For those unfamiliar – and outside of those that follow the National League West, that percentage may be quite large – Hand is a left-handed reliever for the San Diego Padres. He is rather good. The Padres moved him to the bullpen after the Marlins designated him for assignment and turned a free pickup into a commodity for whom one evaluator said San Diego wants “a Chapman-type return.”
Yup. Padres GM A.J. Preller is asking for the moon in a Hand deal, believing a thin relief market, Hand’s ability to work multiple days in a row, his left-handedness and his two years of remaining control make him a unique asset. Now, let’s get something straight: He isn’t Aroldis Chapman, and he will not fetch a prospect of Gleyber Torres’ caliber in return.
It’s early enough in trade season, though, that there’s little harm in Preller asking for so much. Hand could get hurt. He could falter under the workload after an NL-leading 82 games pitched last season and a pace of 79 this season. He also could continue to impress scouts with his vicious slider and tantalize a team into thinking he’s this year’s version of Chapman or Andrew Miller: a left-handed difference-maker.
Miami has a history of dumping relief pitching, and aside from the success of Hand, it has done so at players’ peaks in recent years. Ramos’ volatility concerns some executives, while others with elite closers look at his career-high strikeout rate and envision a power seventh- or eighth-inning type. While Phelps is far from the dominant force he was last season, when he struck out 82 in 62 1/3 innings as a reliever and doubled as an excellent swingman, he, like Ramos, also won’t be a free agent until after the 2018 season.
Even as the Marlins look to deal, they understand the prudent move with the relief market may be to hold still for now. When every team needs relief pitching – and always remember, in July, every team needs relief pitching – and those desires get stronger as the deadline approaches, sometimes the bait-and-wait approach really does work.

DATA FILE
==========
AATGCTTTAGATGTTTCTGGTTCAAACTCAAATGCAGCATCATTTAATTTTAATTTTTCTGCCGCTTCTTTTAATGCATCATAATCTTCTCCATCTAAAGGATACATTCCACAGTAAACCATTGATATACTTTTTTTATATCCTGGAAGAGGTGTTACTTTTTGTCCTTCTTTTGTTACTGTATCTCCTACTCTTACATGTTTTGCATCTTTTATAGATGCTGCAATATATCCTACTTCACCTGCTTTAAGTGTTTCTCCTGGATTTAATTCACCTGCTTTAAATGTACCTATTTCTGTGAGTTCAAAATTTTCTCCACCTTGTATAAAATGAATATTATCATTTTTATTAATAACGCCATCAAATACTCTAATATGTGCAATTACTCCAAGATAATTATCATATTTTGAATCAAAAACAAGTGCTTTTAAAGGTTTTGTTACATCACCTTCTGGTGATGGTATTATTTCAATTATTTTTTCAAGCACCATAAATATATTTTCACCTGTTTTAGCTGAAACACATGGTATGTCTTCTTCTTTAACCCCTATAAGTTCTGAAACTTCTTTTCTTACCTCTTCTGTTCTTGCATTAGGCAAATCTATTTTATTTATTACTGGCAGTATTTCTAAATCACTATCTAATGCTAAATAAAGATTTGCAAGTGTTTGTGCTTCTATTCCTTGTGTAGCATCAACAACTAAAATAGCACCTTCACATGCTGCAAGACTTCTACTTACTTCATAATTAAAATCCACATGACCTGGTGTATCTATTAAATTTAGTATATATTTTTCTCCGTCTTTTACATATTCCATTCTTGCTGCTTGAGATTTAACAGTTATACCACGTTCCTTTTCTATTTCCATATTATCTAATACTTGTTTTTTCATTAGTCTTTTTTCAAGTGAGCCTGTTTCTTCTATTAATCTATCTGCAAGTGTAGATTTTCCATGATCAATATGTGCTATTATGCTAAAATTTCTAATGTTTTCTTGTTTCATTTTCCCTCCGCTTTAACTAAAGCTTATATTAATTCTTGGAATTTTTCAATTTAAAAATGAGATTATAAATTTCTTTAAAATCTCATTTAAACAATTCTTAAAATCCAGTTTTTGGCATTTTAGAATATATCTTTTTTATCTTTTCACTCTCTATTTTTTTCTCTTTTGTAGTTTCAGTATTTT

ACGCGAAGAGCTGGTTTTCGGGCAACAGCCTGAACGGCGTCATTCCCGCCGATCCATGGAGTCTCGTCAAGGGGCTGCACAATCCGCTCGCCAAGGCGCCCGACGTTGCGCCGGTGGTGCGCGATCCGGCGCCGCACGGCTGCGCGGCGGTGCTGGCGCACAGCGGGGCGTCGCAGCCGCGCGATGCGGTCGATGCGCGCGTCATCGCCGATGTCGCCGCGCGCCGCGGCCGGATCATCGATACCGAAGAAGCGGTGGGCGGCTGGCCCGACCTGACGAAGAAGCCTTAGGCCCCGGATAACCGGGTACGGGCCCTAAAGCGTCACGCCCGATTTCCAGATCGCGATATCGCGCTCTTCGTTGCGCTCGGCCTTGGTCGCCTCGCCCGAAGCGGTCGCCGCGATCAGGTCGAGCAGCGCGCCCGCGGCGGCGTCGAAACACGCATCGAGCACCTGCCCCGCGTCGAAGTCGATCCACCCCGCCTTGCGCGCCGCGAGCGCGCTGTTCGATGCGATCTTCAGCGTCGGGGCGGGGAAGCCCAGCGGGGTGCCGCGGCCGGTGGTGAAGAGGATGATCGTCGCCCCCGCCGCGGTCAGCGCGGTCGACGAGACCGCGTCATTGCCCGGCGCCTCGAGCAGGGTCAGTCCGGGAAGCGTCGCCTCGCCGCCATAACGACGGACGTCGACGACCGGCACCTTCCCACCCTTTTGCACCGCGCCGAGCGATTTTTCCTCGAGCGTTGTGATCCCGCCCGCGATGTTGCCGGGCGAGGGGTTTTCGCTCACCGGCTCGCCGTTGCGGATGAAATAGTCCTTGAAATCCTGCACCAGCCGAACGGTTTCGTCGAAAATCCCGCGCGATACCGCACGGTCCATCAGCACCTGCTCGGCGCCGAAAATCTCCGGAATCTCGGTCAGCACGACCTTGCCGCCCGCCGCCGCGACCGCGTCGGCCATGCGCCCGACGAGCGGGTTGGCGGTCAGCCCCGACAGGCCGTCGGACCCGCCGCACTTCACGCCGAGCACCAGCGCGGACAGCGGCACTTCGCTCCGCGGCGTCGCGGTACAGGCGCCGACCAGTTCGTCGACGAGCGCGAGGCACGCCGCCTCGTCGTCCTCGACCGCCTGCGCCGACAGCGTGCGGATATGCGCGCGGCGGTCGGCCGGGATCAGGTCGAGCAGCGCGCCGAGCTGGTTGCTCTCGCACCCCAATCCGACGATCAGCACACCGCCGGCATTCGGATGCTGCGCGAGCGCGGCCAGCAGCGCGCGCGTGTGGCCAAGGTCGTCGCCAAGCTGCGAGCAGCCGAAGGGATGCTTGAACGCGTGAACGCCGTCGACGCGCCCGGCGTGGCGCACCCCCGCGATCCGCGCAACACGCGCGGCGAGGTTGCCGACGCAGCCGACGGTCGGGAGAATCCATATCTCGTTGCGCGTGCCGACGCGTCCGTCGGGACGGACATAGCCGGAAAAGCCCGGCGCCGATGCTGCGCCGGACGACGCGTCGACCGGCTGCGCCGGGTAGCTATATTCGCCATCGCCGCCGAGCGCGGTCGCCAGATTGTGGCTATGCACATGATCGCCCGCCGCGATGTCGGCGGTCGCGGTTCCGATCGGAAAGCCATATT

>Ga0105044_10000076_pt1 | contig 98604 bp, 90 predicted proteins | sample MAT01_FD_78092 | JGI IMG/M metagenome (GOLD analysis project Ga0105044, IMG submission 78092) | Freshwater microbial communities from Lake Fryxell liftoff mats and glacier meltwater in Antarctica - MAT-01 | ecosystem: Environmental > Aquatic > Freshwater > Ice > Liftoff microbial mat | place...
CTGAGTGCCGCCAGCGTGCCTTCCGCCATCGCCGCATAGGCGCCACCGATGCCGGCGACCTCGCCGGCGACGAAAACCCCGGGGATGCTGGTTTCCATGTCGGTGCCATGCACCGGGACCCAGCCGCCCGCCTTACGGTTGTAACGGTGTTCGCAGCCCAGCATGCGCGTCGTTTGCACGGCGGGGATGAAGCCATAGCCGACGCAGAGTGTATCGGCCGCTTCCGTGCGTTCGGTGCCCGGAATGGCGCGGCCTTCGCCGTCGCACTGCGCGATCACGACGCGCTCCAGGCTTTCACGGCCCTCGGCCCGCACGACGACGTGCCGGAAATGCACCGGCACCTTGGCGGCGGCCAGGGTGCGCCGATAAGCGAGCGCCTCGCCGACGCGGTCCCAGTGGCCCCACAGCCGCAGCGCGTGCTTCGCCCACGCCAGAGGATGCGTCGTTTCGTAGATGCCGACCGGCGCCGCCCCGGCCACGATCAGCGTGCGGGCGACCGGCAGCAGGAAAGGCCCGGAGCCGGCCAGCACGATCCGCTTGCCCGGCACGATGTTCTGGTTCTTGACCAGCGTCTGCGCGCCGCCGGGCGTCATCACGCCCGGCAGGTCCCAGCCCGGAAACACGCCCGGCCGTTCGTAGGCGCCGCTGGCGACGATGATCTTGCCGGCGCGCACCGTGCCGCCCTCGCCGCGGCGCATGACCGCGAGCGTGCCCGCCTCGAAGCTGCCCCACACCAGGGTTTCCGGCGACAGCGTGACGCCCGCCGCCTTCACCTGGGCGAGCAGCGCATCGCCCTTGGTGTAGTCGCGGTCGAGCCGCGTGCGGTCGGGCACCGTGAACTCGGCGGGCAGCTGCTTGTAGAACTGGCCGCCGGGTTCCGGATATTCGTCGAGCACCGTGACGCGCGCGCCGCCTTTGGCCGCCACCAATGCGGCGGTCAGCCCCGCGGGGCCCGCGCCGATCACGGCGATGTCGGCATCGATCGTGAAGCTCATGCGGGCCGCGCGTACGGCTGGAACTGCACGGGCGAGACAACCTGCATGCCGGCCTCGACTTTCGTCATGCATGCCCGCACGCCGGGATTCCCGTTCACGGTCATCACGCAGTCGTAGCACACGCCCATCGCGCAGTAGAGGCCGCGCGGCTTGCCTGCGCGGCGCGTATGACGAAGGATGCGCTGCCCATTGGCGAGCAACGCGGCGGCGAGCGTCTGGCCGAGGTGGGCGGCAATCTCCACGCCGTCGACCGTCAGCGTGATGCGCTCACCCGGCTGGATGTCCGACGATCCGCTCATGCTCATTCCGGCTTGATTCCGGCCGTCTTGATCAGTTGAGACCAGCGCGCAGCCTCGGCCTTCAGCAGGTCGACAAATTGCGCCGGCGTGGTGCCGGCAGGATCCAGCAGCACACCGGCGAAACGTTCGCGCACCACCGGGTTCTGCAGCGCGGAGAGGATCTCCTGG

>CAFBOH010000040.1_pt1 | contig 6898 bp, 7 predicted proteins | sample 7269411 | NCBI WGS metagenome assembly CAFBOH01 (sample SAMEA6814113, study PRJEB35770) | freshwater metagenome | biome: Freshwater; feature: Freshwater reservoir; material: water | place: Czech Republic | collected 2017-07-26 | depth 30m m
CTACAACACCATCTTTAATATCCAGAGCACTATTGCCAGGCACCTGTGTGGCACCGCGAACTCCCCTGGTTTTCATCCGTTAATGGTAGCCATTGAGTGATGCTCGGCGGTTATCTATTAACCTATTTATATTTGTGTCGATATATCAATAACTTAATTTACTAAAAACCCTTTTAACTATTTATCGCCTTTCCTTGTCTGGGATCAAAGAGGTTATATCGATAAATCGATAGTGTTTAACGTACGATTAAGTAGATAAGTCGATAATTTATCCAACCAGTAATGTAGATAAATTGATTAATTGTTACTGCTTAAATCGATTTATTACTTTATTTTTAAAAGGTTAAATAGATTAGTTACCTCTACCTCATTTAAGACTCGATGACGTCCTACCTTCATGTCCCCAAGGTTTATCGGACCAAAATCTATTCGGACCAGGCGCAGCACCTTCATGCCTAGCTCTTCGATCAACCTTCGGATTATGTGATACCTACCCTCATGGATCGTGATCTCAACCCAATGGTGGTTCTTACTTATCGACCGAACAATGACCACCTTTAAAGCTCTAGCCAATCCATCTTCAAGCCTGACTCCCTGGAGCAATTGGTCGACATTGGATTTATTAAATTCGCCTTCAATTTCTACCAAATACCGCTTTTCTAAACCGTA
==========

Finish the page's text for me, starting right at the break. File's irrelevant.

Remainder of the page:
Remember Wilmer Font? It’s cool. He’s like Brad Hand in that respect, only more forgettable. He arrived with the Texas Rangers in 2012 and between that season and 2013 logged 3 1/3 innings. He toiled in the minor leagues for the next three years, even starting last season in the Can-Am League, and signed with the Dodgers this offseason.
Now at Triple-A Oklahoma City, in the rough-for-pitchers Pacific Coast League, the 27-year-old right-hander has struck out 112 and walked 22 in 80 1/3 innings – and that includes a six-walk start two outings ago.
While Font’s 3.70 ERA doesn’t come close to matching his peripherals, everyone has taken notice of Font’s fastball, a free-and-easy 95-mph dart that tops out at 97 and is thrown with solid enough command that seeing Font in a Dodgers uniform at some point this season feels like a foregone conclusion.
The Dodgers don’t have a roster crunch quite yet, particularly with Julio Urias at some point headed to the 60-day disabled list and freeing up a spot on the 40-man roster, which Font does not have. With the Dodgers’ desire to give their starters extra rest between starts, Font could be a sixth-starter type, a long reliever or someone who can come in and pump high fastballs in at 98 or 99 for an inning at a time.
Whatever Font does, he shows the potential value in minor league free-agent signings and how they may save a team like the Dodgers from dealing a prospect come July.